"I have a letter somewhere," said Lady Muriel, "from an old friend, describing the way in which Sunday was kept in her younger days. I will fetch it for you."

"I had a similar description, viva voce, years ago," Arthur said when she had left us, "from a little girl. It was really touching to hear the melancholy tone in which she said 'On Sunday I mustn't play with my doll! On Sunday I mustn't run on the sands! On Sunday I mustn't dig in the garden!' Poor child! She had indeed abundant cause for hating Sunday!"

"Here is the letter," said Lady Muriel, returning. "Let me read you a piece of it."

"When, as a child, I first opened my eyes on a Sunday-morning, a feeling of dismal anticipation, which began at least on the Friday, culminated. I knew what was before me, and my wish, if not my word, was 'Would God it were evening!' It was no day of rest, but a day of texts, of catechisms (Watts'), of tracts about converted swearers, godly charwomen, and edifying deaths of sinners saved.

"Up with the lark, hymns and portions of Scripture had to be learned by heart till 8 o'clock, when there were family-prayers, then breakfast, which I was never able to enjoy, partly from the fast already undergone, and partly from the outlook I dreaded.

"At 9 came Sunday-School; and it made me indignant to be put into the class with the village-children, as well as alarmed lest, by some mistake of mine, I should be put below them.

"The Church-Service was a veritable Wilderness of Zin. I wandered in it, pitching the tabernacle of my thoughts on the lining of the square family-pew, the fidgets of my small brothers, and the horror of knowing that, on the Monday, I should have to write out, from memory, jottings of the rambling disconnected extempore sermon, which might have had any text but its own, and to stand or fall by the result.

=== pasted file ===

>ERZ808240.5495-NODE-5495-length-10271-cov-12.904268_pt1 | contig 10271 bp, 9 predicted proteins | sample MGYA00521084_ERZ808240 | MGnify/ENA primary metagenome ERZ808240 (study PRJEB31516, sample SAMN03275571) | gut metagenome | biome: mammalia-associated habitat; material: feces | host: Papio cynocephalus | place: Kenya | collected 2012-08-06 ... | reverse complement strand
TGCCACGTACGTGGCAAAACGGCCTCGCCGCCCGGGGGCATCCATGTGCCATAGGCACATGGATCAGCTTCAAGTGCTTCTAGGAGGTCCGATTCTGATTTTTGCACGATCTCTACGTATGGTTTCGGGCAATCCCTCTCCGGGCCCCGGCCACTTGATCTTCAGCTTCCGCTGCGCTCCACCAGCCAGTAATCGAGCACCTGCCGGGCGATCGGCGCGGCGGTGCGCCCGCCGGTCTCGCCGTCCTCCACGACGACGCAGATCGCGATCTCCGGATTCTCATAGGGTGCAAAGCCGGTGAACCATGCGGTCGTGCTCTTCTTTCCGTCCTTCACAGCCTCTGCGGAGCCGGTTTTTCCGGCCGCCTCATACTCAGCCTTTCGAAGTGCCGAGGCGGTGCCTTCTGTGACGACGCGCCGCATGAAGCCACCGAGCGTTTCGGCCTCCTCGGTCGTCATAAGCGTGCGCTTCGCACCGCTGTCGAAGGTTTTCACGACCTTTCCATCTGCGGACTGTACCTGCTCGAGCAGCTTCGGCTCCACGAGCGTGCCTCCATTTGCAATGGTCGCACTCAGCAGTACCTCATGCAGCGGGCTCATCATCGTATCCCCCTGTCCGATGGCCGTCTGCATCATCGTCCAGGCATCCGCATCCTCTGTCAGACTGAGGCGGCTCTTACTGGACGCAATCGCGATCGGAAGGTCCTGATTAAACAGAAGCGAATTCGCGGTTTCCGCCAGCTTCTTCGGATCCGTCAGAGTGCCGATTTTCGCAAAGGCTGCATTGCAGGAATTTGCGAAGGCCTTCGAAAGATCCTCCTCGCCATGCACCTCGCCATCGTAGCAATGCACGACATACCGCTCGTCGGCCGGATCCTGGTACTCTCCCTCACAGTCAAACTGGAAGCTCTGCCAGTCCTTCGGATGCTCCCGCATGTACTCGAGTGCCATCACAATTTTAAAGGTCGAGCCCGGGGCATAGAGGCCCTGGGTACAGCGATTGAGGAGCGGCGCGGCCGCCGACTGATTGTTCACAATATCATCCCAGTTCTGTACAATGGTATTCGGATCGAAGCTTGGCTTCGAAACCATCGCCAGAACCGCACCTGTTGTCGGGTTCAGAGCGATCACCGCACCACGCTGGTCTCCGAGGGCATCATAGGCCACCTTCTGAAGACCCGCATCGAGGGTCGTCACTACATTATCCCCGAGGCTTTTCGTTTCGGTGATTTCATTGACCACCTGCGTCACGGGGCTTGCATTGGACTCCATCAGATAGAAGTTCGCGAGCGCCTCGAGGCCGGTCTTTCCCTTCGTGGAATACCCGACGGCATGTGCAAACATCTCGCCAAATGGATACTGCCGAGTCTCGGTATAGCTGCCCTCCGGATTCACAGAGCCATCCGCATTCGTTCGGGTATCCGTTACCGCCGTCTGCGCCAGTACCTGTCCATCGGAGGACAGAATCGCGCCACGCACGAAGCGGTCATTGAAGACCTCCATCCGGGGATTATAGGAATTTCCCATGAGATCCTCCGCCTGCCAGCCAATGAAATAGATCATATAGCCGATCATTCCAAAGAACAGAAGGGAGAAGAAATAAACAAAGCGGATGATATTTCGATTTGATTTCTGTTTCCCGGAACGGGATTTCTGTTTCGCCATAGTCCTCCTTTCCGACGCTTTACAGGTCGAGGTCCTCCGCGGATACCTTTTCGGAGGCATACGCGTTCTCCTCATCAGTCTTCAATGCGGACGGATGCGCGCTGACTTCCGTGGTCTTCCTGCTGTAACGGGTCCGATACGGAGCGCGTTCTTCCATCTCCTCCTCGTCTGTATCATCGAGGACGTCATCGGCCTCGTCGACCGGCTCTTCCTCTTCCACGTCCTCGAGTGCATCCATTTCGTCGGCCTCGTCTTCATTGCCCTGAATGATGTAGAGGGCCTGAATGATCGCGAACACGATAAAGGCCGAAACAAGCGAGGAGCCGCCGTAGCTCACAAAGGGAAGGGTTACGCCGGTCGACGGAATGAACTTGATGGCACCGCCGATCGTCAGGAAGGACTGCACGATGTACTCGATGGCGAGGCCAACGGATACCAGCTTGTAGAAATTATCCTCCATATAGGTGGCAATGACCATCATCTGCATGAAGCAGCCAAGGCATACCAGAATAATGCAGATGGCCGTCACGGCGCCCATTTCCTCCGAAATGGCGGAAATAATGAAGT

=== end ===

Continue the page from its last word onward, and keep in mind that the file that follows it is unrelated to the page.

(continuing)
"This was followed by a, cold dinner at 1 (servants to have no work), Sunday-School again from 2 to 4, and Evening-Service at 6. The intervals were perhaps the greatest trial of all, from the efforts I had to make, to be less than usually sinful, by reading books and sermons as barren as the Dead Sea. There was but one rosy spot, in the distance, all that day: and that was 'bed-time,' which never could come too early!"

"Such teaching was well meant, no doubt," said Arthur; "but it must have driven many of its victims into deserting the Church-Services altogether."

"I'm afraid I was a deserter this morning," she gravely said. "I had to write to Eric. Would you----would you mind my telling you something he said about prayer? It had never struck me in that light before."

"In what light?" said Arthur.

"Why, that all Nature goes by fixed, regular laws----Science has proved that. So that asking God to do anything (except of course praying for spiritual blessings) is to expect a miracle: and we've no right to do that. I've not put it as well as he did: but that was the outcome of it, and it has confused me. Please tell me what you can say in answer to it."

"I don't propose to discuss Captain Lindon's difficulties," Arthur gravely replied; "specially as he is not present. But, if it is your difficulty," (his voice unconsciously took a tenderer tone) "then I will speak."

"It is my difficulty," she said anxiously.

"Then I will begin by asking 'Why did you except spiritual blessings?' Is not your mind a part of Nature?"

"Yes, but Free-Will comes in there----I can choose this or that; and God can influence my choice."

"Then you are not a Fatalist?"

"Oh, no!" she earnestly exclaimed.

  By PanEris using Melati.

Previous chapter/page Back Home Email this Search Discuss Bookmark Next page
Copyright: All texts on Bibliomania are © Bibliomania.com Ltd, and may not be reproduced in any form without our written permission. See our FAQ for more details.